As sounds always get transmitted easily through a high pressure system, the sounds produced by the closure of valves travel through the blood which is into a High Pressure Area (which is also the direction of Blood Flow).

1. Mitral Valve Closure: Sound travels into the Left Ventricle and is heard where the ventricle wall touches the pericardium Mitral Area i.e., 5th Intercostal Space at the Mid-Clavicular Line.

2. Tricuspid Valve Closure: Sound travels into the Right ventricle and is heard where its wall touches the pericardium Tricuspid Area i.e., 4th Intercostal Space at the Left Parasternum.

3. Aortic Valve Closure: Sound travels into the Aorta (since the Left Ventricle is in Diastole) and is heard where Aorta is near to the pericardium Aortic Area i.e., 2nd Intercostal Space at the Right Parasternum.

4. Pulmonary Valve Closure: Sound travels into the Pulmonary Artery (since the Right Ventricle is in Diastole) and is heard where the Pulmonary Artery is near to the pericardium Pulmonary Area i.e., 2nd Intercostal Space at the Left Parasternum.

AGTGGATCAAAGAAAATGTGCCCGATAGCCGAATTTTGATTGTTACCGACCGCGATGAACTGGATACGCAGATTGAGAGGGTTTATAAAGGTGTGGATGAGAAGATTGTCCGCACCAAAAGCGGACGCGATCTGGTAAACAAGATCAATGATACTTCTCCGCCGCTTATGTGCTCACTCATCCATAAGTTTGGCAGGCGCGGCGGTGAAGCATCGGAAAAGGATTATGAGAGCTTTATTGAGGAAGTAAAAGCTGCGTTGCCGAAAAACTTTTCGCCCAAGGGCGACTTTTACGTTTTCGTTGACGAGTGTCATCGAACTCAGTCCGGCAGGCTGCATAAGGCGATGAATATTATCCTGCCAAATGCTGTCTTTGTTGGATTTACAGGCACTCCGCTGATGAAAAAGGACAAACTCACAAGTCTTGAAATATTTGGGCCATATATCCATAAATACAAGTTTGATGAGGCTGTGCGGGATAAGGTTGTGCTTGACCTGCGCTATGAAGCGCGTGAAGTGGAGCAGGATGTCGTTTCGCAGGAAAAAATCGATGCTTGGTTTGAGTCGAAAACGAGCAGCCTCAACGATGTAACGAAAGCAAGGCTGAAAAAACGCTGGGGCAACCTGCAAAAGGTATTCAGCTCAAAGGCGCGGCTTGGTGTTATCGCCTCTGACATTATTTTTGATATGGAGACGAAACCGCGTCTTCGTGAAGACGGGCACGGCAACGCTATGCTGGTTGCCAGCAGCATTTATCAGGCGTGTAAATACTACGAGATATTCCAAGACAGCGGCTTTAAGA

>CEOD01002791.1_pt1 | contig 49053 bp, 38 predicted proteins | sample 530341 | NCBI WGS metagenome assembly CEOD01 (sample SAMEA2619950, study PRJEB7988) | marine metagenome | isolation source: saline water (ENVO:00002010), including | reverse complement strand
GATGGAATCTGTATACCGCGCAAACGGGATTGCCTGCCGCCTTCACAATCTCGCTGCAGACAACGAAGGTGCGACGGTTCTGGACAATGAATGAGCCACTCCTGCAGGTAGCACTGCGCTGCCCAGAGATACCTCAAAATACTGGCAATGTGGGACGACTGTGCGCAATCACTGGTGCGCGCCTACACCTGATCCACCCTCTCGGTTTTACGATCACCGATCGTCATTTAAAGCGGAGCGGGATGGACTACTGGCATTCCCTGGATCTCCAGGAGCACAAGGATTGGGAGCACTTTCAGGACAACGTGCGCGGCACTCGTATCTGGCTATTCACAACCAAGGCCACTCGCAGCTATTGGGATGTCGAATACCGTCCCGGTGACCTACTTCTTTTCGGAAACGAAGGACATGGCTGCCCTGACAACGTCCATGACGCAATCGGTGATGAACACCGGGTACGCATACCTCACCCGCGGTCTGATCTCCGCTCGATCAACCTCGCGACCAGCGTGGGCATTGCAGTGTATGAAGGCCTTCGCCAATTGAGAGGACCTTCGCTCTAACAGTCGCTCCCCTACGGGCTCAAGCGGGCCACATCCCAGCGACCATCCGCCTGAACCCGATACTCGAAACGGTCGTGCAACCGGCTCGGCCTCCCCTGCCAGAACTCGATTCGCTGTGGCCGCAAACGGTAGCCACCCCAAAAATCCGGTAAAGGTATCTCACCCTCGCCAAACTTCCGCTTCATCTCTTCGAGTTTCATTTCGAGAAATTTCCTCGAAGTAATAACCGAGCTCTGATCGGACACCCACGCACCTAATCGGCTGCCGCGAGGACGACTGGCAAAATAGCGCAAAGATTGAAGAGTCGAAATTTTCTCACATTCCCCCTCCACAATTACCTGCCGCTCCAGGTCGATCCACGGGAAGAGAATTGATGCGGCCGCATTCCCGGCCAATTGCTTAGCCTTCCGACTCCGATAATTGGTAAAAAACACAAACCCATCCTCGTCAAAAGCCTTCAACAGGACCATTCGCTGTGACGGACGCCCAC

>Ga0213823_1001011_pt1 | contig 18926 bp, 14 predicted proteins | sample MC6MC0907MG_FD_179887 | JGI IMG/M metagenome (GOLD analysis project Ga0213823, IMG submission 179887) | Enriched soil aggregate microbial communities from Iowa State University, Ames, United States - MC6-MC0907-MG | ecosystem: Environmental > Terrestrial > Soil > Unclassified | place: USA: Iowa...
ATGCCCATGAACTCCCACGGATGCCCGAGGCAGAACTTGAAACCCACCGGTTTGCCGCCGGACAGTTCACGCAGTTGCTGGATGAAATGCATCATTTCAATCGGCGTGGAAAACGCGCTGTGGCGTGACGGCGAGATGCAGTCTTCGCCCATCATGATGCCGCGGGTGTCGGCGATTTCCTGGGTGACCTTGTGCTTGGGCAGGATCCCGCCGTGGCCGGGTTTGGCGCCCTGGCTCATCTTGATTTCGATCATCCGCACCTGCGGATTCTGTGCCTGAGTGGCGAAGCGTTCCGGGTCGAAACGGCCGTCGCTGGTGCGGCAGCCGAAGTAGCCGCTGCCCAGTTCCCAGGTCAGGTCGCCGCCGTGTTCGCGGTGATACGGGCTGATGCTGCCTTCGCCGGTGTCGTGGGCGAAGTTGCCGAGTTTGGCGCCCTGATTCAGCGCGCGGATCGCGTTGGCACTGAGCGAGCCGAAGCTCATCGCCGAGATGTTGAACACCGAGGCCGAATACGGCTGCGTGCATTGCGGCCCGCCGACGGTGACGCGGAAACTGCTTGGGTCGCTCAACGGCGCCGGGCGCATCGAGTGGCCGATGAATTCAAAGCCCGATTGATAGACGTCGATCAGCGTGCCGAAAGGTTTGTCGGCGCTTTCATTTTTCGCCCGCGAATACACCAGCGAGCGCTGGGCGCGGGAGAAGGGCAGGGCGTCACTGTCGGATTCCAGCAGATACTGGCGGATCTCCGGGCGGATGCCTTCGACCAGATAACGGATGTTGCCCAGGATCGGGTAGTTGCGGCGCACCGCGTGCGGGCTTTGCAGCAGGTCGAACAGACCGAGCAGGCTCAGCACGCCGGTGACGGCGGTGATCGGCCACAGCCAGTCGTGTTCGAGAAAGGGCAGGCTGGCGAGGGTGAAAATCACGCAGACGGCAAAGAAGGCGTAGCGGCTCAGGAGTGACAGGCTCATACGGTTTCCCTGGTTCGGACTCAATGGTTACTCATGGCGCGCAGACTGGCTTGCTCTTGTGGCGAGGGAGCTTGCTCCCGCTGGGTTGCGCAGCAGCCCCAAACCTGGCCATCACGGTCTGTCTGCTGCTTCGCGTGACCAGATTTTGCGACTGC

heart sounds area

Areas of the precordium where particular sounds are heard better

S-1

Mitral Area (Left 5th Intercostal Space, Mid Clavicular Line).

Tricuspid Area (Left 5th Intercostal Space, Sternal Border).

M1 closes before T1  (but does not split)

S-2

Aortic Area (Right 2nd Intercostal Space, Sternal Border).

Pulmonary Area (Left 2nd Intercostal Space, Sternal Border).

A2 heard before P2 (during Inspiration)

S-2 is heard as two sound during Inspiration known as the Spilt. This is due to:

1. a. During Inspiration the Pressure in the Thorax (Intra-thoracic Pressure) reduces in order to facilitate the entry of air into the lungs, as the pressure decreases, the venous return to the Right side of the Heart Increases.

b. Also during Inspiration the lung increase in volume and there occurs pooling of blood in the Pulmonary Vasculature leading to reduced filling of the Left Side of the Heart compared to the Right Side.